Beloved friends,

During the last 4 weeks of October this year we are leaning into a time to reflect of what it means to be a part of Trinity; a progressive, inclusive, creative community of faith. One of the responses of that time of reflection will be to respond to the call to make a financial pledge for 2023. 

Each week we will hear from our Co-chairs, Trinity members Jeffrey Albright and Kim Buehler as well as take in Impact stories from the membership articulating why Trinity is a place they have chosen to invest in through time and commitment and financial support.

Additionally, in this space we will share different perspectives on this year’s theme, “More than Enough” offered by voices from around the country in our denomination through the work of the Episcopal Network for Stewardship (

May this time be rich and generative as together we say yes to the invitation to give generously in response to all the blessings we receive.

May you never forget that you are loved,


About Humility

By Linda Buskirk

Active in stewardship ministry for her faith community in Fort Wayne, Indiana, and works with congregations through Core Capital Campaigns.

“All who exalt themselves will be humbled, but all who humble themselves will be exalted.” – Luke 18:9-14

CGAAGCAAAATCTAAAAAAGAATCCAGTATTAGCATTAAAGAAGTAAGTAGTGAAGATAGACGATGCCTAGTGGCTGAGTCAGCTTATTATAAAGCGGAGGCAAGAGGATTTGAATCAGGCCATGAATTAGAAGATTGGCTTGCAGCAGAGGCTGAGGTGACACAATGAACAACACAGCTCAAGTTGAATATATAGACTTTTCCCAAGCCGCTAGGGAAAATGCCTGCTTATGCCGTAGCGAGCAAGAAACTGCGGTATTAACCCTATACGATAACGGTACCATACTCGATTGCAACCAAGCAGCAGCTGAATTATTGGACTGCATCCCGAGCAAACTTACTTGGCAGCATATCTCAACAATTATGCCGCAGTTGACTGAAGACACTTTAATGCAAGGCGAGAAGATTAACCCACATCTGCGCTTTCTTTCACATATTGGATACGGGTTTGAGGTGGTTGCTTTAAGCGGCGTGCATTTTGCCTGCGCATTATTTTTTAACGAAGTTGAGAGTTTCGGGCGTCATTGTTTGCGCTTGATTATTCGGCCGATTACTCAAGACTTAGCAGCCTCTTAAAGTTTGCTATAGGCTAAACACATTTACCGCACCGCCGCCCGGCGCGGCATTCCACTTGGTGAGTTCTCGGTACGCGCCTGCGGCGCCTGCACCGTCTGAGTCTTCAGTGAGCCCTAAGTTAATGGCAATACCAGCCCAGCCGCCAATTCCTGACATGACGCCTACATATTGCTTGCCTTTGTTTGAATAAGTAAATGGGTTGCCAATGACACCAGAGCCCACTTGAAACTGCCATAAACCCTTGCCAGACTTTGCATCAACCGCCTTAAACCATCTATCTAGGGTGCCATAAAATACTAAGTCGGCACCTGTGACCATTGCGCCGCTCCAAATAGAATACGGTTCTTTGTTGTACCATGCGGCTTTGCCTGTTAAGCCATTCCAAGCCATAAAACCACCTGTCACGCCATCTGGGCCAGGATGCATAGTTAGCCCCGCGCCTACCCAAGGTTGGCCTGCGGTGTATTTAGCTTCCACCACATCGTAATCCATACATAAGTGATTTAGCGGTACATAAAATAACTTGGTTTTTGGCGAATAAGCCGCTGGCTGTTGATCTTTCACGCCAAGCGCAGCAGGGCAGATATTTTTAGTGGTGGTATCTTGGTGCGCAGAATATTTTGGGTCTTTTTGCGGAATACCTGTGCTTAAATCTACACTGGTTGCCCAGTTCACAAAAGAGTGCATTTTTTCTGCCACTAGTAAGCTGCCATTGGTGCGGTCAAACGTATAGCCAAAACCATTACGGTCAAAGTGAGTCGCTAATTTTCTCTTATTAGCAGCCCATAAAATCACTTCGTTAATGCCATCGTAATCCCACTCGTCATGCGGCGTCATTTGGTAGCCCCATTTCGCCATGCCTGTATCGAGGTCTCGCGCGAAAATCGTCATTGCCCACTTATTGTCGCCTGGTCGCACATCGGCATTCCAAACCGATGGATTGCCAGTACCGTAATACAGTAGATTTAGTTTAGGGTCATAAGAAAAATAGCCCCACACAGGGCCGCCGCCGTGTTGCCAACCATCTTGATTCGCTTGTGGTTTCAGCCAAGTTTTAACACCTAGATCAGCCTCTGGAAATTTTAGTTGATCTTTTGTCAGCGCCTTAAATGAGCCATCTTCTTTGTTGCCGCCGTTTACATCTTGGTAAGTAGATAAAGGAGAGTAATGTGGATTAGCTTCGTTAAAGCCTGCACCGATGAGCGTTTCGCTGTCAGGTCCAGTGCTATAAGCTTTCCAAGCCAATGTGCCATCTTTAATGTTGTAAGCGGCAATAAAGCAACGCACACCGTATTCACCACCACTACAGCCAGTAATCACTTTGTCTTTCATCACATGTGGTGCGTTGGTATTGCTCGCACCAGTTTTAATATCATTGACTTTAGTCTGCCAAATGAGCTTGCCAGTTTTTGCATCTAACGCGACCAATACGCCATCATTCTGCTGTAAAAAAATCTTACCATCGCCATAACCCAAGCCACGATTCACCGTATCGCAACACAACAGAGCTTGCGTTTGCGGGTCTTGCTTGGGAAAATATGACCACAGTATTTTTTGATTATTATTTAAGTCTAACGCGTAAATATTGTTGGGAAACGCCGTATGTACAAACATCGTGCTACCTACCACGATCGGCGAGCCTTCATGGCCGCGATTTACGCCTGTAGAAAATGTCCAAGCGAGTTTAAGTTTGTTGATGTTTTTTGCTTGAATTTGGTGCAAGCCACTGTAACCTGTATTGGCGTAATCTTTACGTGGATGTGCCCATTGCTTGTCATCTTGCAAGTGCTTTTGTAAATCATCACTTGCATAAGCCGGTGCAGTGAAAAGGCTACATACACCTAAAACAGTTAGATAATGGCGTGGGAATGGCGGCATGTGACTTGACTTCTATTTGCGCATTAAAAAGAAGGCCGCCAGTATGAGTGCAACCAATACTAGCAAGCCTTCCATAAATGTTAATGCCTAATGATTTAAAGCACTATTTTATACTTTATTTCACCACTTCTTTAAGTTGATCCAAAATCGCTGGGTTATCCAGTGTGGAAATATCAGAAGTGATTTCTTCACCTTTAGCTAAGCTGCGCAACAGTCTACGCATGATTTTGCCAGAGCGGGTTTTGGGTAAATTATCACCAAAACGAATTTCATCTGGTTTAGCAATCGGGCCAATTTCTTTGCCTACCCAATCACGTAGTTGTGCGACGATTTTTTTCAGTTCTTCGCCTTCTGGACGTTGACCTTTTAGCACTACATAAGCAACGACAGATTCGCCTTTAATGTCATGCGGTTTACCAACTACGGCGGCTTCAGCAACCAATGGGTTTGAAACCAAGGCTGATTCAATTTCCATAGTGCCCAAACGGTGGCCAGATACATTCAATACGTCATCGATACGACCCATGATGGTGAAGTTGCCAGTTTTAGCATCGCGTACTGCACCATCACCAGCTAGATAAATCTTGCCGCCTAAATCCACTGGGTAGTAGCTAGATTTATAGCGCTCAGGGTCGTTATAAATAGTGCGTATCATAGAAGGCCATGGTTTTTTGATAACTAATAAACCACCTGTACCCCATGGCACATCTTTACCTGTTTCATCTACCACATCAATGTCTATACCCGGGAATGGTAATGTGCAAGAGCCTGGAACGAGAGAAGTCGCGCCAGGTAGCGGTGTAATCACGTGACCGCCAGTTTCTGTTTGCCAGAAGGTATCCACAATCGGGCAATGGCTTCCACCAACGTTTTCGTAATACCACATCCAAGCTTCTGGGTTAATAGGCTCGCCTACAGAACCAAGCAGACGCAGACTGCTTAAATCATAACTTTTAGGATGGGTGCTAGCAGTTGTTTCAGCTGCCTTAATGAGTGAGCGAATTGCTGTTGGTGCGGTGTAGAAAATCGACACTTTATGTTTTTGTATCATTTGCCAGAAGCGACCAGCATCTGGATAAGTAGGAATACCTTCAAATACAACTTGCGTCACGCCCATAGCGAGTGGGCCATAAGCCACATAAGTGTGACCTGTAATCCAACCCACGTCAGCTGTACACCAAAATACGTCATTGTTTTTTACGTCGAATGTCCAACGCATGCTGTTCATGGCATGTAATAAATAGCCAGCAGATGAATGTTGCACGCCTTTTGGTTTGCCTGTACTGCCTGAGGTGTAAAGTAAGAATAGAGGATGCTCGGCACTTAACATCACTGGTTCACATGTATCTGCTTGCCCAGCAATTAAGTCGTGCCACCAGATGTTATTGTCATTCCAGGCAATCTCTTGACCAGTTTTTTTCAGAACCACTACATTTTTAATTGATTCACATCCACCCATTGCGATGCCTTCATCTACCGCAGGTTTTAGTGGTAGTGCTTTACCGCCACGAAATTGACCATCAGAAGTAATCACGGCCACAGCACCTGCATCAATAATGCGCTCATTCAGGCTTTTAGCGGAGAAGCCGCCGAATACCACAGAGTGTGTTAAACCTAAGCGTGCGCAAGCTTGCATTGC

The Pharisee in today’s Gospel parable stands up in the temple to pray. He reminds God that he is not like other people who fall short of God’s expectations. He recounts to God his best behaviors – fasting and tithing.

When I envision this scene, I can’t help but imagine the Pharisee’s voice sounding like songwriter Mac Davis singing his hit, “Oh Lord it’s hard to be humble, When you’re perfect in every way; I can’t wait to look in the mirror, Cause I get better looking each day…”

Why is Jesus concerned about our level of humility even when our faithful actions are good? Certainly we should strive to be good, to give generously, and to avoid sin. Yet it is the sinful person in this story who Jesus sets as our example.

In the parable, the first person is giving a speech to God. The second person  is opening up his heart, admitting hisweakness, and asking for God’s merciful acceptance. He is humble enough to acknowledge that God is in control.

Such humility is a path toward a deeper, trusting relationship with God. Trusting God requires admitting that we need God. It means accepting that we are not so self-reliant that we can figure out all the answers, successfully battle every demon, and control our own destiny. Those are false narratives anyway. Humility keeps us honest.

Jesus’ time on earth exemplifies one of the most beautiful realities of our faith: Our Creator craves a close relationship with each of us. We don’t have to be perfect in every way. We just need to love and trust that what God provides will be more than enough.

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